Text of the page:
It all begins as things in Portland often begin–with an indifferent rainfall making the streets reflective and the day colored with dampness. Candy and I didn’t get away until a little past two. As we drove down Stark I calculated how much daylight we had remaining: Two hours–enough to get us to the coast. Portland had become home to me but I had grown tired of the rain and the gray and the general absence of sunlight. I found my thoughts being drawn more and more to a vast place that goes by many names but is commonly known as the Desert.
Geese were crossing Naito Parkway on our way out of town. Portland drivers, being polite to the point of absurdity, waited patiently for the mother and her goslings to reach the other side. I found myself squirming in the passenger seat; I wanted to get on the freeway and starting heading south, leave the rain far behind–no more mossy roofs and lush forests; not for a couple of weeks, at least.
The plan for the day was to drive through Lincoln City and take US 101 south to Motel 6 in Coos Bay. I had stayed there many years earlier and remembered the town as being washed free of color and possessing little charm despite being close to the sea. I remember tasting the salt in the air and wondering if the locals ever stopped tasting it.
Candy got off Interstate 5 at Tigard and turned onto Oregon 99W heading south. The plan was to thread our way through small towns like Tigard, Sherwood, and Dundee on the way to the ocean. Before the 1960s when they put in Interstate 5, US 99 was the main highway through the Valley. At Salem it split into US99W and US99E all the way up to Portland. Sometimes I wish I had been born a generation earlier so I could have known this country before all the interstates with their excess of asphalt and monstrous cloverleafs. A time before all the family motels and restaurants were killed off by the chains. I remember that time, it was just beginning to fade when I was a child, but I wish I could have experienced it as an adult.
The rain was undecided. The wipers were on and then off and then on again. Tigard was a dull series of fast food and tire shops–the old main drag US 99W had followed through town. Gas stations and motels and used car lots. We passed a strip mall where I saw the first of several Tan Republics. Seeing the sign I imagined a proud, orange people standing next to a flag made out of beach towels.
South of Tigard the strip malls and hotels fell away and we found ourselves driving through open land ornamented with the odd farmhouse or mobile home. Barns and metal sheds observed prankish goats and the steely rush of the traffic. The land was beautiful and wild and reminded me of California’s Central Valley. Sherwood was full of modern brown and beige condominiums. Candy pointed out the Muchas Gracias restaurant with a picture of hands shaking on the sign. Past the city limits there are more pastures and farms with old trucks, buses, and farm equipment rusting within sight of the highway. Every piece of machinery had been new once, a focal point of pride and an implement of a dream; every time I see an old truck or bus I imagine all the stories they have. I want to run my hands over their rusting fenders, close my eyes, and imagine I can read the stubborn paint flakes like tea leaves.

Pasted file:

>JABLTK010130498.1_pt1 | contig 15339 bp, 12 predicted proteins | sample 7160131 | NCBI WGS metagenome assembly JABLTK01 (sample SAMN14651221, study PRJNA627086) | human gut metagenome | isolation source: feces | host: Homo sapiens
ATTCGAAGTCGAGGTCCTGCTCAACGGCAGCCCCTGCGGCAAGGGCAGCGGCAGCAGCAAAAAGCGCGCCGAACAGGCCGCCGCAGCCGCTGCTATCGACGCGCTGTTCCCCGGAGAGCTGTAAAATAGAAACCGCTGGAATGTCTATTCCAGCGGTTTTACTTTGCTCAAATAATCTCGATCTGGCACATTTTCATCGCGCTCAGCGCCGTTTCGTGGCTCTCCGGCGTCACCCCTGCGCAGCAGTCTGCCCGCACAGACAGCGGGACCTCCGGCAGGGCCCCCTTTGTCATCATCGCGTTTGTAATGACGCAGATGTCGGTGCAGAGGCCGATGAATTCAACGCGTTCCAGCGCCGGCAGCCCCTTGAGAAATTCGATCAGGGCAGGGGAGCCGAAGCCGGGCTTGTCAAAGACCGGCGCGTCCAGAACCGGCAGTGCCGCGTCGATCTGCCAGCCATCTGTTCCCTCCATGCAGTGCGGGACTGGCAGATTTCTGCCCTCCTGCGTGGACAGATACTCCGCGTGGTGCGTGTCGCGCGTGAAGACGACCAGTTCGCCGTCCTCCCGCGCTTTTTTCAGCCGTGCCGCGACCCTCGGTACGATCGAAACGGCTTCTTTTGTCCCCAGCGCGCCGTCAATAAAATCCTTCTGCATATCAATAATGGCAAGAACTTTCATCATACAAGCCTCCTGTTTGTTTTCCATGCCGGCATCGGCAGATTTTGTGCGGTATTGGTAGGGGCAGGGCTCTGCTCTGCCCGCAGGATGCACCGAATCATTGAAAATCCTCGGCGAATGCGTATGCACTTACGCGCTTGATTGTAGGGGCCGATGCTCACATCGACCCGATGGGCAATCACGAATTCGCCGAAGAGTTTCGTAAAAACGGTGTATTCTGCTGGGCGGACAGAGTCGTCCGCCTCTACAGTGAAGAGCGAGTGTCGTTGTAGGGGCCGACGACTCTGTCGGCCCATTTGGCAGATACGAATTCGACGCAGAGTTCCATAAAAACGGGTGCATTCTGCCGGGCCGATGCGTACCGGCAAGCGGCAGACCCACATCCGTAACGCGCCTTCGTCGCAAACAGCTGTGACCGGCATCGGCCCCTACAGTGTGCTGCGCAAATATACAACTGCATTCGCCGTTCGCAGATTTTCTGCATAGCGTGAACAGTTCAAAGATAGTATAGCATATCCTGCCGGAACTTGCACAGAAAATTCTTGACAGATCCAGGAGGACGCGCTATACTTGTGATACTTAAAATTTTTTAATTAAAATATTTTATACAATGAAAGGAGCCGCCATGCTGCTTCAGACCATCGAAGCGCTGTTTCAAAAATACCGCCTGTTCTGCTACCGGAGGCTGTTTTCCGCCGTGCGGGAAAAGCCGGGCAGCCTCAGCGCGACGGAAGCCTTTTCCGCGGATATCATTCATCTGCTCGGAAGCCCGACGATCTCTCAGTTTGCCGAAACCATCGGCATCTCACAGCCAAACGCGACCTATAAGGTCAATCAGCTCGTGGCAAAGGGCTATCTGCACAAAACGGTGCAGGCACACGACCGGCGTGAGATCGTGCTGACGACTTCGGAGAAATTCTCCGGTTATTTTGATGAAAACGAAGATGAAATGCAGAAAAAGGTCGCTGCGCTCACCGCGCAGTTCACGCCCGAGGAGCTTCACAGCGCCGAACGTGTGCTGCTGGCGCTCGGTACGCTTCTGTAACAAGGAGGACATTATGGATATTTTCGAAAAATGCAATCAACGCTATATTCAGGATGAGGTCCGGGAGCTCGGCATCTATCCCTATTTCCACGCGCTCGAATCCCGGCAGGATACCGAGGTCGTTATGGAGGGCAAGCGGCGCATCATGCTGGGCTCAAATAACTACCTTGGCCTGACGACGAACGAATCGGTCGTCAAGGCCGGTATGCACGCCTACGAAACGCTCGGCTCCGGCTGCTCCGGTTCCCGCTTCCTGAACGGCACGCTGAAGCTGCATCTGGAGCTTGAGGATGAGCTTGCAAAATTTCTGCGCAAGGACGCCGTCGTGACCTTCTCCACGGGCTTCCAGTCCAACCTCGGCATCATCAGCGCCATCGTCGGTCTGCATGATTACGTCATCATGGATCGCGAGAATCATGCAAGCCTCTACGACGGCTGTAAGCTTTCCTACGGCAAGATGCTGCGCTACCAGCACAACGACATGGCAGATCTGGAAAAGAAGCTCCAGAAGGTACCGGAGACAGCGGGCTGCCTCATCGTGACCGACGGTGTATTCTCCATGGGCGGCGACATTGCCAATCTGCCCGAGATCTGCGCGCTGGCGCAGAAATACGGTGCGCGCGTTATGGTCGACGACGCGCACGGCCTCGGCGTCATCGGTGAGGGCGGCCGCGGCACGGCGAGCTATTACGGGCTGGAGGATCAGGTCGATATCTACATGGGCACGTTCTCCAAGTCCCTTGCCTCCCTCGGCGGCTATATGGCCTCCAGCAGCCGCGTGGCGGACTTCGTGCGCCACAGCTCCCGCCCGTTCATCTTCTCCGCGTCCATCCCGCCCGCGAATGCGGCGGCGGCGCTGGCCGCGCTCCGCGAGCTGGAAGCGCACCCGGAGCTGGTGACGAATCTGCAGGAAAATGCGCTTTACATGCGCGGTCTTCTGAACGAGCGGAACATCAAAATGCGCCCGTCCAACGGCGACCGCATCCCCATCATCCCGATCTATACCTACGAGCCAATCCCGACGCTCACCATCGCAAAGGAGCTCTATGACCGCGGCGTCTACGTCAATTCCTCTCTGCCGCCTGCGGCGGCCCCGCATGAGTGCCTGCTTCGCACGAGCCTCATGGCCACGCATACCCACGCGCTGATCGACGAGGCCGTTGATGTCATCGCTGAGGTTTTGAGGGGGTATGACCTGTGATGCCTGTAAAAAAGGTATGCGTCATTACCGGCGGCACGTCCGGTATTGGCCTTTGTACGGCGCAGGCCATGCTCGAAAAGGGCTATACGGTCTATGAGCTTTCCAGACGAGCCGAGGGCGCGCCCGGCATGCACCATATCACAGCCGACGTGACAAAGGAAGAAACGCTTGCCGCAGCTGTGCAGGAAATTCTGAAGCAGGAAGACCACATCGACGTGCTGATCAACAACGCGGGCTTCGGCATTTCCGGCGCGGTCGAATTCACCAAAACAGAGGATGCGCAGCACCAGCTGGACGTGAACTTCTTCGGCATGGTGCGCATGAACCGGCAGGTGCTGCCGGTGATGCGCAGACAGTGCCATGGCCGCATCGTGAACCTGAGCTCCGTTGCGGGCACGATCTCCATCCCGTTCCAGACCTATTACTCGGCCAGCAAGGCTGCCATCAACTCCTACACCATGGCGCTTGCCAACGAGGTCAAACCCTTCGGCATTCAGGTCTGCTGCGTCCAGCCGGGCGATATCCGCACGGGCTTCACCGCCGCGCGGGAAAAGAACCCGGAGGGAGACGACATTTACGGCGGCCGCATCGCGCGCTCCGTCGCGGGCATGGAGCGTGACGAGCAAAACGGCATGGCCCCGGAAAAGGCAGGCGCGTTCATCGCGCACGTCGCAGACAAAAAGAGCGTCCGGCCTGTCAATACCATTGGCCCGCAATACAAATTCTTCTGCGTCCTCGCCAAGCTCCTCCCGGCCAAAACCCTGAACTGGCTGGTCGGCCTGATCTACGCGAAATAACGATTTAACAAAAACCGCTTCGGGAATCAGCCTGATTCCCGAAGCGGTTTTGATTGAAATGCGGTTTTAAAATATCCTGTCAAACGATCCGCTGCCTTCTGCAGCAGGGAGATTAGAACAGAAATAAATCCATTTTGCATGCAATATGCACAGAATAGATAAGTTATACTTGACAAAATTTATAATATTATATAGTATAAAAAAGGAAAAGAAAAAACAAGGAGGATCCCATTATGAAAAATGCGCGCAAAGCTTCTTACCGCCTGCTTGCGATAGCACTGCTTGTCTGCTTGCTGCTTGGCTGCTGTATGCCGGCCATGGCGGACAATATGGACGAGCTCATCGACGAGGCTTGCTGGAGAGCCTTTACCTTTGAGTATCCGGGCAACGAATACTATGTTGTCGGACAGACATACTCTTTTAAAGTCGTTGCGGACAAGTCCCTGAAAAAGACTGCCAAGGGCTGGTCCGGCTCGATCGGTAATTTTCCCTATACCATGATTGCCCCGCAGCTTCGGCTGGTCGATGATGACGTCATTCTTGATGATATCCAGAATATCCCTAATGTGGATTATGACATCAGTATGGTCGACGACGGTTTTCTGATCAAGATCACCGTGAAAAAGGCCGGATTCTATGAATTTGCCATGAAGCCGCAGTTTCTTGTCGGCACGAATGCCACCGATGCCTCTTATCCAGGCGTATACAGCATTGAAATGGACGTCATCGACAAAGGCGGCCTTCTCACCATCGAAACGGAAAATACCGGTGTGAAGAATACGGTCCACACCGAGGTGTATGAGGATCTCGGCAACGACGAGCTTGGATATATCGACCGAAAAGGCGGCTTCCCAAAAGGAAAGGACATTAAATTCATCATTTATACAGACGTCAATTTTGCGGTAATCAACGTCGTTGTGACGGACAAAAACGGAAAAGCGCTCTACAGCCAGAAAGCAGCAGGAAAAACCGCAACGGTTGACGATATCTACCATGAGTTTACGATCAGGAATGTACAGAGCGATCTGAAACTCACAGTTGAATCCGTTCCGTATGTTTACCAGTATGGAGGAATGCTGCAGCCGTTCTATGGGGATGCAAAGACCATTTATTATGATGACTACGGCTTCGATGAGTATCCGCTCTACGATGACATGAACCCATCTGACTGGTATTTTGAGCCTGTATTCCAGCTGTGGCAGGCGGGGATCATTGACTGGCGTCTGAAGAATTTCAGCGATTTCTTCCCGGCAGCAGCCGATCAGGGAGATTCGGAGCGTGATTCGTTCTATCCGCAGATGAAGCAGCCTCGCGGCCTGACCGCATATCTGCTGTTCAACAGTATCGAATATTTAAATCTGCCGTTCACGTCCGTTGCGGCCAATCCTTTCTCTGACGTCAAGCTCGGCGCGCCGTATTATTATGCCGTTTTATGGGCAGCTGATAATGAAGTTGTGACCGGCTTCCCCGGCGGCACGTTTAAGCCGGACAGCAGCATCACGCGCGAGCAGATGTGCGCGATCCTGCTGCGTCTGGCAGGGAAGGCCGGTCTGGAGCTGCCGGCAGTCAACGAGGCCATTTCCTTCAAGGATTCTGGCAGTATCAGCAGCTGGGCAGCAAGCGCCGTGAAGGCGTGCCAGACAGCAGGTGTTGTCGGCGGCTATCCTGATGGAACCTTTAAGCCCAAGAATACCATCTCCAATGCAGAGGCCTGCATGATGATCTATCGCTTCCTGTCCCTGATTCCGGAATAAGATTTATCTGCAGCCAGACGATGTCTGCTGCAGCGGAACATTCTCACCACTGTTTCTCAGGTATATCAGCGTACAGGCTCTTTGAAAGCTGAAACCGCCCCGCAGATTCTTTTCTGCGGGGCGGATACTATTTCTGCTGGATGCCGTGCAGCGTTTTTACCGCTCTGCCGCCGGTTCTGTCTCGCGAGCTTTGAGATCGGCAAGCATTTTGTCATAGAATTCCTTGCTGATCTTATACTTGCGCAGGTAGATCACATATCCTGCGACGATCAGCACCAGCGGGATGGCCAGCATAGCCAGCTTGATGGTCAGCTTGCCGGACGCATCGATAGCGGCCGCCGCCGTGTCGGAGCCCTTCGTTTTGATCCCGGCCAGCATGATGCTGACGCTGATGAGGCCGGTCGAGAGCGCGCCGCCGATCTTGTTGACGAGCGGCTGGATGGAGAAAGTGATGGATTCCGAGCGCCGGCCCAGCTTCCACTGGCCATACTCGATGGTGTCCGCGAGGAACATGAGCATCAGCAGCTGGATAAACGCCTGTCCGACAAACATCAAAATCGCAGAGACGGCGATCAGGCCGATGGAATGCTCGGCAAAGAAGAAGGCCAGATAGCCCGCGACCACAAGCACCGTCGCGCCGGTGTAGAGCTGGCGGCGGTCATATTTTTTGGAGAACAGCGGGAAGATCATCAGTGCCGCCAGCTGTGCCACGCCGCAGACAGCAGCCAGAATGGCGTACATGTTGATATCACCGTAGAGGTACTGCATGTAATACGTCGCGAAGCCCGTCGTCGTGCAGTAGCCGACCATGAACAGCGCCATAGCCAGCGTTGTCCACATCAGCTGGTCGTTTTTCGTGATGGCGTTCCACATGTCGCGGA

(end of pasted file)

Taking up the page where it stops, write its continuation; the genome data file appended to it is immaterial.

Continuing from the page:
Half a mile past Knight’s Tackle Box we stopped at a cafe to buy coffee and a cherry pie. I found a secure place for the box on top of all the stuff covering the back seat and we continued west on State 22 towards the sea. The highway passed blackberry bushes the size of houses as the bars got rougher and the signs on the churches sterner. More farms, another Indian casino, and the wipers went off and on and then off again.
In the days when the world was made by hand fishermen used colorful glass globes to mark their fishing lines. Today those globes are curios to be hidden on the beach for treasure hunters willing to face the icy cut of the winds along the Oregon coast. Candy had heard about a treasure hunt in Lincoln City so we pulled off US 101 and weaved through the narrow, residential streets to the ocean. We parked at an Indian casino. Getting out of the car the wind was brutal, blowing sand and savagely cold air inland. Normally you can stay warm in Oregon by wearing layers but this was not a normal wind. I thought of those fishermen, long dead, laying those colorful, glass globes on the water. Skin chapped and crusted with salt. Cold, always cold.
The two of us walked up the beach for maybe ten minutes. The Indian casino seemed impossibly large as it loomed over our right shoulders: Blocky and no nonsense like the finest Soviet architecture, daring the ghosts of the fishermen to rise up out of the sea to try their hand at blackjack or take a place in line for the buffet. The wind got to be too much so we walked up the steps and under the shelter of the hotel. A housekeeper was struggling to push a poorly loaded cart and I thought of my own time working in a hotel. Candy nudged me and we went into a lounge for a snack and maybe a drink. Four people were sitting around a small, circular fireplace talking and laughing easily. The view was beautiful but the menu was far overpriced so we nodded to the bartender and made our way back out into the weather.
(C) 2014 Izaak Diggs